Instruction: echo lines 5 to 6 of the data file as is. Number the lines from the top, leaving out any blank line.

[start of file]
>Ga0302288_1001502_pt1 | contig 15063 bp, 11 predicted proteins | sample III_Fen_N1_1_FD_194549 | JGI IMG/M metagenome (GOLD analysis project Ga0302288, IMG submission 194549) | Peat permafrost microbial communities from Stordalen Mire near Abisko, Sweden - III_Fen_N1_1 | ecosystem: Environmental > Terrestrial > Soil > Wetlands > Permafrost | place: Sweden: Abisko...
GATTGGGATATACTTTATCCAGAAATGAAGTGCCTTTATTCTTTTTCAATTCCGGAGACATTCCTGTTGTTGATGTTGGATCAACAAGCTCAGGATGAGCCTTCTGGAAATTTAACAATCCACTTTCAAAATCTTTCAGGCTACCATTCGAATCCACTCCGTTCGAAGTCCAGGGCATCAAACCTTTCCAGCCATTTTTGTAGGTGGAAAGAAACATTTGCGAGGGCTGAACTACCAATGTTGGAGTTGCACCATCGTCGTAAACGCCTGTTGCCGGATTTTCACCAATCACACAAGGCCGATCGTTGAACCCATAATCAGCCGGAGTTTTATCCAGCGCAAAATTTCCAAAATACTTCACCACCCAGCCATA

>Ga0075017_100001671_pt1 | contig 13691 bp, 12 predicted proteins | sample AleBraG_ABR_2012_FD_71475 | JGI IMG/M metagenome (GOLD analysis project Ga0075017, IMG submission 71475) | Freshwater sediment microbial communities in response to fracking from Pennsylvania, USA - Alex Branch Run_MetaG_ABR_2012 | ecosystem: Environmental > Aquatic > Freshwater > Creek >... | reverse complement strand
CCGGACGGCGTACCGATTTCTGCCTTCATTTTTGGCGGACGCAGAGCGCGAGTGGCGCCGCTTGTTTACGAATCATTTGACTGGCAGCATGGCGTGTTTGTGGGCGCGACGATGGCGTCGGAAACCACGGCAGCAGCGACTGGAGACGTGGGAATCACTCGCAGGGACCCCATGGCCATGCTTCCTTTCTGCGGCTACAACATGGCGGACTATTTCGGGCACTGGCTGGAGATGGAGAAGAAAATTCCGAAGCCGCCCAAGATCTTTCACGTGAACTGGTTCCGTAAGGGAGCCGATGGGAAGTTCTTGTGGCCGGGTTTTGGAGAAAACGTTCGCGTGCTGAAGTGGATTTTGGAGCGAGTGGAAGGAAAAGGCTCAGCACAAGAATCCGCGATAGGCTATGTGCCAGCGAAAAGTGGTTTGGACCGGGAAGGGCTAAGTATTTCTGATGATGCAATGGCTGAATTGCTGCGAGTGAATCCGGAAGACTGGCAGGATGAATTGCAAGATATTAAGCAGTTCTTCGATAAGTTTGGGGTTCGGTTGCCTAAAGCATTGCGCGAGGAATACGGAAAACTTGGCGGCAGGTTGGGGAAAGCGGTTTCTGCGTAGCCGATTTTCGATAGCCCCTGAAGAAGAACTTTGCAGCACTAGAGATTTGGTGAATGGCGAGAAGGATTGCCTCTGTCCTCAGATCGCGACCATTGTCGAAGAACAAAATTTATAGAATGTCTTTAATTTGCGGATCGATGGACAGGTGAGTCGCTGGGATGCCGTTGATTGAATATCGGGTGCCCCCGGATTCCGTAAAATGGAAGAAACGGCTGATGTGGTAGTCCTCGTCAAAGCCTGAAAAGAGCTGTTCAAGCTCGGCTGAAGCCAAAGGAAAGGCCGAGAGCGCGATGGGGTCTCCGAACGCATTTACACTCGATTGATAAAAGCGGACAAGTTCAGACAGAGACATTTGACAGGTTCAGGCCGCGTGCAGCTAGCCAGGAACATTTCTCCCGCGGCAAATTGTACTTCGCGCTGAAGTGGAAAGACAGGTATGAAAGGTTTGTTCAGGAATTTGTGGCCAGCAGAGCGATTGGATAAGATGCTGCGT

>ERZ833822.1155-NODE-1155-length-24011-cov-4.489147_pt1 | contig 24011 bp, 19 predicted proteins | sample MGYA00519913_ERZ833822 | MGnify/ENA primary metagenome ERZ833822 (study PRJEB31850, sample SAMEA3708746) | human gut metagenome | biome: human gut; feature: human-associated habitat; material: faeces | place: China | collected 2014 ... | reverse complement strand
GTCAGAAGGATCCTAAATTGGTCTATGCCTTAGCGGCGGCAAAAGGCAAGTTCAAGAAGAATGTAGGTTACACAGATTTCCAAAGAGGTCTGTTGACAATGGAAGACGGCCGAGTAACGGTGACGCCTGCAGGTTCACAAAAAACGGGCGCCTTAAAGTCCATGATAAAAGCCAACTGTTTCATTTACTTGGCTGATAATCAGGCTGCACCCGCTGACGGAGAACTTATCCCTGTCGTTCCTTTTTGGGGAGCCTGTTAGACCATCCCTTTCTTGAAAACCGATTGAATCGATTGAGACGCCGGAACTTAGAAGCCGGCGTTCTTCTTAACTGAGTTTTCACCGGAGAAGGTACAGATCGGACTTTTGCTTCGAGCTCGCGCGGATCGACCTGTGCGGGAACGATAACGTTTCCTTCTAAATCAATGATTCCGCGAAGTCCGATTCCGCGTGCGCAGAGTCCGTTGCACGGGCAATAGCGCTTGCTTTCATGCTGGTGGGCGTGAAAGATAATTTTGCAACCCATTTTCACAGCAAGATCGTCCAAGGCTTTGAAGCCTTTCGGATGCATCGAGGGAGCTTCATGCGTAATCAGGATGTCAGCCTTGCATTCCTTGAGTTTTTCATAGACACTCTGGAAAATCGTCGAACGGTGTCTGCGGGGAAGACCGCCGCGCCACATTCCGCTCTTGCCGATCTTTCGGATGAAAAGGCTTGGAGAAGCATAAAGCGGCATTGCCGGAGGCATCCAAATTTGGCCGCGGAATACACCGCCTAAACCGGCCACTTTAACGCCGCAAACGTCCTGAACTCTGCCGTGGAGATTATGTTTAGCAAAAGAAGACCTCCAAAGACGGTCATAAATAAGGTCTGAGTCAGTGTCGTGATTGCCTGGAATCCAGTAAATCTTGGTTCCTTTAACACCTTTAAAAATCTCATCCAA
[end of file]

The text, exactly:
>ERZ833822.1155-NODE-1155-length-24011-cov-4.489147_pt1 | contig 24011 bp, 19 predicted proteins | sample MGYA00519913_ERZ833822 | MGnify/ENA primary metagenome ERZ833822 (study PRJEB31850, sample SAMEA3708746) | human gut metagenome | biome: human gut; feature: human-associated habitat; material: faeces | place: China | collected 2014 ... | reverse complement strand
GTCAGAAGGATCCTAAATTGGTCTATGCCTTAGCGGCGGCAAAAGGCAAGTTCAAGAAGAATGTAGGTTACACAGATTTCCAAAGAGGTCTGTTGACAATGGAAGACGGCCGAGTAACGGTGACGCCTGCAGGTTCACAAAAAACGGGCGCCTTAAAGTCCATGATAAAAGCCAACTGTTTCATTTACTTGGCTGATAATCAGGCTGCACCCGCTGACGGAGAACTTATCCCTGTCGTTCCTTTTTGGGGAGCCTGTTAGACCATCCCTTTCTTGAAAACCGATTGAATCGATTGAGACGCCGGAACTTAGAAGCCGGCGTTCTTCTTAACTGAGTTTTCACCGGAGAAGGTACAGATCGGACTTTTGCTTCGAGCTCGCGCGGATCGACCTGTGCGGGAACGATAACGTTTCCTTCTAAATCAATGATTCCGCGAAGTCCGATTCCGCGTGCGCAGAGTCCGTTGCACGGGCAATAGCGCTTGCTTTCATGCTGGTGGGCGTGAAAGATAATTTTGCAACCCATTTTCACAGCAAGATCGTCCAAGGCTTTGAAGCCTTTCGGATGCATCGAGGGAGCTTCATGCGTAATCAGGATGTCAGCCTTGCATTCCTTGAGTTTTTCATAGACACTCTGGAAAATCGTCGAACGGTGTCTGCGGGGAAGACCGCCGCGCCACATTCCGCTCTTGCCGATCTTTCGGATGAAAAGGCTTGGAGAAGCATAAAGCGGCATTGCCGGAGGCATCCAAATTTGGCCGCGGAATACACCGCCTAAACCGGCCACTTTAACGCCGCAAACGTCCTGAACTCTGCCGTGGAGATTATGTTTAGCAAAAGAAGACCTCCAAAGACGGTCATAAATAAGGTCTGAGTCAGTGTCGTGATTGCCTGGAATCCAGTAAATCTTGGTTCCTTTAACACCTTTAAAAATCTCATCCAA